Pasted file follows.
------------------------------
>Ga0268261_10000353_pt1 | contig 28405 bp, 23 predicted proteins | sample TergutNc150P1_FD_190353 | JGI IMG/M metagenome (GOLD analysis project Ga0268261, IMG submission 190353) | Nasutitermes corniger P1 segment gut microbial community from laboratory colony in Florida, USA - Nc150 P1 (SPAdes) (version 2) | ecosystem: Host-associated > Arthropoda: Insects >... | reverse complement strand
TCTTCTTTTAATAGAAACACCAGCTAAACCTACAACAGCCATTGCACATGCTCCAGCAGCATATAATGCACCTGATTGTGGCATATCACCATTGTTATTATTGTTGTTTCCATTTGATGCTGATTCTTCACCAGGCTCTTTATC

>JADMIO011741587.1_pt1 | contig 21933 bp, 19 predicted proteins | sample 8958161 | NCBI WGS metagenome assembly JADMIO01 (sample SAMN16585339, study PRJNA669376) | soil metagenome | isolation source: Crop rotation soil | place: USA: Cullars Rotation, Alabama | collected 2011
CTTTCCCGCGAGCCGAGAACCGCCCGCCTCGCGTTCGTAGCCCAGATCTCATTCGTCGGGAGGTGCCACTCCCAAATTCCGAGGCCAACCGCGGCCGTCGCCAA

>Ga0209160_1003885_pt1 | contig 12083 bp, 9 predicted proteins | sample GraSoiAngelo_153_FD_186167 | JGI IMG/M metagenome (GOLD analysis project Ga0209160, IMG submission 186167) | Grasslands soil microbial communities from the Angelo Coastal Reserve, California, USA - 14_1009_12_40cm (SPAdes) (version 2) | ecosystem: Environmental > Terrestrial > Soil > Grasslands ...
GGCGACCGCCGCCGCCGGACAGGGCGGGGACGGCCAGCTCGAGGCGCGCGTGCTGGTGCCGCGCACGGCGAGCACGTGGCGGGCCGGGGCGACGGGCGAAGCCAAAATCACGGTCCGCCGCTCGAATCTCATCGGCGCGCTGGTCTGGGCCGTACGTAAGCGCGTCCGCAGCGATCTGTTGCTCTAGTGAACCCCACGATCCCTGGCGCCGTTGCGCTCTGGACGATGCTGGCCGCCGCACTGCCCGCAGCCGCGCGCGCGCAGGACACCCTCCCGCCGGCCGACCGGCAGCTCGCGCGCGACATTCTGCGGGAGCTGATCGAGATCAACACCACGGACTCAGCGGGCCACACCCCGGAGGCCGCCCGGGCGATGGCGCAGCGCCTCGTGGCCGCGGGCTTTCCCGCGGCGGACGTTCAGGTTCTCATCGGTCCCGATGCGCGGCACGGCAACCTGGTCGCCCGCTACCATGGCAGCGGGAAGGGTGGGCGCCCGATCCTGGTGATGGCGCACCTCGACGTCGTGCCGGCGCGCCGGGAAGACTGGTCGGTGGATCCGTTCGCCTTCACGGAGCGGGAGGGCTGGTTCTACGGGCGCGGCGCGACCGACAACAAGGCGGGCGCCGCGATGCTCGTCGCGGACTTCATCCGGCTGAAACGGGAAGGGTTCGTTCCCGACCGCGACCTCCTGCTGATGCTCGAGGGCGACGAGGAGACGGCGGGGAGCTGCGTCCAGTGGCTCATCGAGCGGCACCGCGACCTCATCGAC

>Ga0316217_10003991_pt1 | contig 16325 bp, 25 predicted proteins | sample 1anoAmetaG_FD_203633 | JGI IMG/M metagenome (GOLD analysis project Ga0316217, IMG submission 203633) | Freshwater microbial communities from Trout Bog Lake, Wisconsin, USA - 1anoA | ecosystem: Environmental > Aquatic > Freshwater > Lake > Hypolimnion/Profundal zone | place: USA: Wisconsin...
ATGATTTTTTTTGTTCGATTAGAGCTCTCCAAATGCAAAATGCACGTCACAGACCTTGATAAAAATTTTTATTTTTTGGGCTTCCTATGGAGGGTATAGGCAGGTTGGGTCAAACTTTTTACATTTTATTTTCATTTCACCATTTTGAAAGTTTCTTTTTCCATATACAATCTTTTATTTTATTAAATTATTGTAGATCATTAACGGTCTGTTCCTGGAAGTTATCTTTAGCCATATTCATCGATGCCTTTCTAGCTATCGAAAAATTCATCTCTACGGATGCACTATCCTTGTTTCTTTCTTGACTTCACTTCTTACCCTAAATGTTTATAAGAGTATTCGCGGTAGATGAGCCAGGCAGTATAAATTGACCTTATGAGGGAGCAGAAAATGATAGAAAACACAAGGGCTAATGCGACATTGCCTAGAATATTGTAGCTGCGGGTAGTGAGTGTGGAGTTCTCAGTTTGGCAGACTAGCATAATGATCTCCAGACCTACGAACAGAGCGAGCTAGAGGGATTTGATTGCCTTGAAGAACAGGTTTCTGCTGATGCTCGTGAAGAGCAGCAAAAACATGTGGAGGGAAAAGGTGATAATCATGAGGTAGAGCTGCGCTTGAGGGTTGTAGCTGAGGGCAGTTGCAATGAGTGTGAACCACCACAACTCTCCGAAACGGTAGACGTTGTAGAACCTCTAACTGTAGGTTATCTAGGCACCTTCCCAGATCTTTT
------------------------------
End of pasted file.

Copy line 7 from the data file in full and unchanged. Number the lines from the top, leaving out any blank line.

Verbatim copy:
>Ga0316217_10003991_pt1 | contig 16325 bp, 25 predicted proteins | sample 1anoAmetaG_FD_203633 | JGI IMG/M metagenome (GOLD analysis project Ga0316217, IMG submission 203633) | Freshwater microbial communities from Trout Bog Lake, Wisconsin, USA - 1anoA | ecosystem: Environmental > Aquatic > Freshwater > Lake > Hypolimnion/Profundal zone | place: USA: Wisconsin...